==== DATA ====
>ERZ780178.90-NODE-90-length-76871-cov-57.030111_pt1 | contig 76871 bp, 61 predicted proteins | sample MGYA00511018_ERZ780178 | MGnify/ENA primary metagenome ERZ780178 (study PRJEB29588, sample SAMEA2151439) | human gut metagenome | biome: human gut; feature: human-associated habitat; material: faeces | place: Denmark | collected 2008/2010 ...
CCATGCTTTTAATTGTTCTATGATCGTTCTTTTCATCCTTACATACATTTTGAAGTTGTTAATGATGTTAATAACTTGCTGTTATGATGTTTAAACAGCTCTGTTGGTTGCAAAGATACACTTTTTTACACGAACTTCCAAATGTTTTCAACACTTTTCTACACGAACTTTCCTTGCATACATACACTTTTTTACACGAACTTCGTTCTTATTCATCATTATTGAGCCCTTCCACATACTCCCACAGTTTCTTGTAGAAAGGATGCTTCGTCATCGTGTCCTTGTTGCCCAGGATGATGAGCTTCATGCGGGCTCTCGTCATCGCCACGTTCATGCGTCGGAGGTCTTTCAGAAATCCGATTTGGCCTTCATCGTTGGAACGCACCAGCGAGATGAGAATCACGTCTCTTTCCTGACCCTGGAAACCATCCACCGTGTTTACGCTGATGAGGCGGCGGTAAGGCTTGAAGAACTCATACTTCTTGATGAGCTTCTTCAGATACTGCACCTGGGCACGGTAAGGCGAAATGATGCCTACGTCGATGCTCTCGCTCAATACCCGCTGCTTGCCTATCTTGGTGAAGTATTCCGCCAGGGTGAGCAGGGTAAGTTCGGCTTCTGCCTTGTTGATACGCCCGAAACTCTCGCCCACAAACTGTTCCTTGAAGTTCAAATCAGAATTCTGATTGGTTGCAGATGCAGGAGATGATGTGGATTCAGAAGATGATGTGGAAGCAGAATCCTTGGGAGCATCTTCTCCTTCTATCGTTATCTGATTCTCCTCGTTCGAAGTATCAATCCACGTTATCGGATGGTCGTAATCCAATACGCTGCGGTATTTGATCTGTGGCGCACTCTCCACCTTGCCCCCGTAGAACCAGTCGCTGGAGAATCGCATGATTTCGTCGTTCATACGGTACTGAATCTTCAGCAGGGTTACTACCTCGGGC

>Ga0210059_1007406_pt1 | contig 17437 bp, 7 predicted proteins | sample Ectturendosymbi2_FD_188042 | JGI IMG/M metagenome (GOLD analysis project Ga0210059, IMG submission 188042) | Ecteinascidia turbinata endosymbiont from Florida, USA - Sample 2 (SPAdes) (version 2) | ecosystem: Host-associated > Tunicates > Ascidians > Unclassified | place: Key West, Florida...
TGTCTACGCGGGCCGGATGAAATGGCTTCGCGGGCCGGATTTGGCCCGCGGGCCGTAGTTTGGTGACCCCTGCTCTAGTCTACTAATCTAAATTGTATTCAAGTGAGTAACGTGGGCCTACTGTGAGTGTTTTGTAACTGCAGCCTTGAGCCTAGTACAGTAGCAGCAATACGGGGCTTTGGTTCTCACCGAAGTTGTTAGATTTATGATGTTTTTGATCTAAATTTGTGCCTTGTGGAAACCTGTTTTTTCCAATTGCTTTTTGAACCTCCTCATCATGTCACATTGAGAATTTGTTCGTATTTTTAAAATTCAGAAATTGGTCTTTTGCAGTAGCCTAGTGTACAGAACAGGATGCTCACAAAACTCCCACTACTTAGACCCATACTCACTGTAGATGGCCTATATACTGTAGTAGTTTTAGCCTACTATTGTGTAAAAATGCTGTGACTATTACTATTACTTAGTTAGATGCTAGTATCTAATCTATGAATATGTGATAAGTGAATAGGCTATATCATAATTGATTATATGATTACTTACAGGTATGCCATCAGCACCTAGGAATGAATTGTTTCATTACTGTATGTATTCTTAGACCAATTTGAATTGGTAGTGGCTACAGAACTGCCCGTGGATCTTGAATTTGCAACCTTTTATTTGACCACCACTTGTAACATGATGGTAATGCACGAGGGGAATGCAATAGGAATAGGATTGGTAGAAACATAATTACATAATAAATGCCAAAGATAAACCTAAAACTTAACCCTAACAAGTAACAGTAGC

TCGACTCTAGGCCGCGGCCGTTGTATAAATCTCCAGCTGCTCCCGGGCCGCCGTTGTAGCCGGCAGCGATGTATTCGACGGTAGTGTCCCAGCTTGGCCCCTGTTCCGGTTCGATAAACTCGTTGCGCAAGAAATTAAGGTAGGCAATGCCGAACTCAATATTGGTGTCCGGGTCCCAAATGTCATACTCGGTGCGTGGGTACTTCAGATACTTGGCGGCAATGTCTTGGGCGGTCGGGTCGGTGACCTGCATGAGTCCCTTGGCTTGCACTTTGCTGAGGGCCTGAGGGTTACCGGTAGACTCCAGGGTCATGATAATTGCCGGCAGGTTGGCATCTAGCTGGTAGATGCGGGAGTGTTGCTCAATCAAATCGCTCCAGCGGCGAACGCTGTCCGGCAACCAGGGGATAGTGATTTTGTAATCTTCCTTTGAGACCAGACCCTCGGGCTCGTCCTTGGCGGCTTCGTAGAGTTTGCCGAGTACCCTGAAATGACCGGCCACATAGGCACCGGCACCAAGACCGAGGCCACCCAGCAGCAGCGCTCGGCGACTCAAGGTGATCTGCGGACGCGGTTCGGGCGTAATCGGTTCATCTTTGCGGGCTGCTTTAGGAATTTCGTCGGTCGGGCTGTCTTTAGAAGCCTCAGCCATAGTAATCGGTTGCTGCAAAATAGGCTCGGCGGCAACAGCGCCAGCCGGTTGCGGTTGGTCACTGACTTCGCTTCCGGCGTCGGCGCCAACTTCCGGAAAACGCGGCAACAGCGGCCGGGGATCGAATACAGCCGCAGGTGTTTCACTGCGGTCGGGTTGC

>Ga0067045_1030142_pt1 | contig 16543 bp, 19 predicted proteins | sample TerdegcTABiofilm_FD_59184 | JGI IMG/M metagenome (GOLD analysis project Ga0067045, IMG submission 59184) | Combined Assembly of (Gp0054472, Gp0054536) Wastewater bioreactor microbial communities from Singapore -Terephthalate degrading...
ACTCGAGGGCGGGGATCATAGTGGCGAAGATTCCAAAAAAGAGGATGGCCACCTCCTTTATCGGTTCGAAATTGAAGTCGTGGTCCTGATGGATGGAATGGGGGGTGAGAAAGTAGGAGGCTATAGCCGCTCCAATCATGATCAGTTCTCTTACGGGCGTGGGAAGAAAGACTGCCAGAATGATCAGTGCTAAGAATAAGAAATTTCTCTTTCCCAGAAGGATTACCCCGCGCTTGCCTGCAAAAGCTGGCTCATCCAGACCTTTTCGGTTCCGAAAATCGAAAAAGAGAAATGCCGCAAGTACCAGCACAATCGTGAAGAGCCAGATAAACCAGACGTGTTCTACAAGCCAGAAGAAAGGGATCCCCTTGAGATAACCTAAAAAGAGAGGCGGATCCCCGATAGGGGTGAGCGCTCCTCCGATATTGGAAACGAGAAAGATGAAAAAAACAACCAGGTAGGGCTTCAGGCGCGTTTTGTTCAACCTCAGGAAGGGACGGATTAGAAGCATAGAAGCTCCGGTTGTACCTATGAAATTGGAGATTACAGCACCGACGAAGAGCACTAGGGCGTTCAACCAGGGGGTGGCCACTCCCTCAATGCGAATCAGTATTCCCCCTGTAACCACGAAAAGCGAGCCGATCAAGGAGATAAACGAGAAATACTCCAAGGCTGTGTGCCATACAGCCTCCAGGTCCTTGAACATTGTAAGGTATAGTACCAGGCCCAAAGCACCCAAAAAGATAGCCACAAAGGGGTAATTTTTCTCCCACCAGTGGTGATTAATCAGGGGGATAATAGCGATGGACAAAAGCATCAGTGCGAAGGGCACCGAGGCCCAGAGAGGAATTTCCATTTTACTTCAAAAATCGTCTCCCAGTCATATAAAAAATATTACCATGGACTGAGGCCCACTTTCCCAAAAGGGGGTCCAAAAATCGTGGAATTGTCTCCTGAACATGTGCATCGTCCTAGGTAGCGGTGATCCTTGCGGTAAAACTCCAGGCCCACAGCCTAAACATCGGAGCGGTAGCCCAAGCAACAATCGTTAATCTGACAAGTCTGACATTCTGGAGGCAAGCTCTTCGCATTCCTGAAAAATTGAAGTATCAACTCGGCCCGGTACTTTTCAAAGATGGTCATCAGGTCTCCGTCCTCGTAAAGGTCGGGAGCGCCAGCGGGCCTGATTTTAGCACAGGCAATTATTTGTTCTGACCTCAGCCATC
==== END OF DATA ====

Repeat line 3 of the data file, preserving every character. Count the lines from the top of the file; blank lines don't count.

>Ga0210059_1007406_pt1 | contig 17437 bp, 7 predicted proteins | sample Ectturendosymbi2_FD_188042 | JGI IMG/M metagenome (GOLD analysis project Ga0210059, IMG submission 188042) | Ecteinascidia turbinata endosymbiont from Florida, USA - Sample 2 (SPAdes) (version 2) | ecosystem: Host-associated > Tunicates > Ascidians > Unclassified | place: Key West, Florida...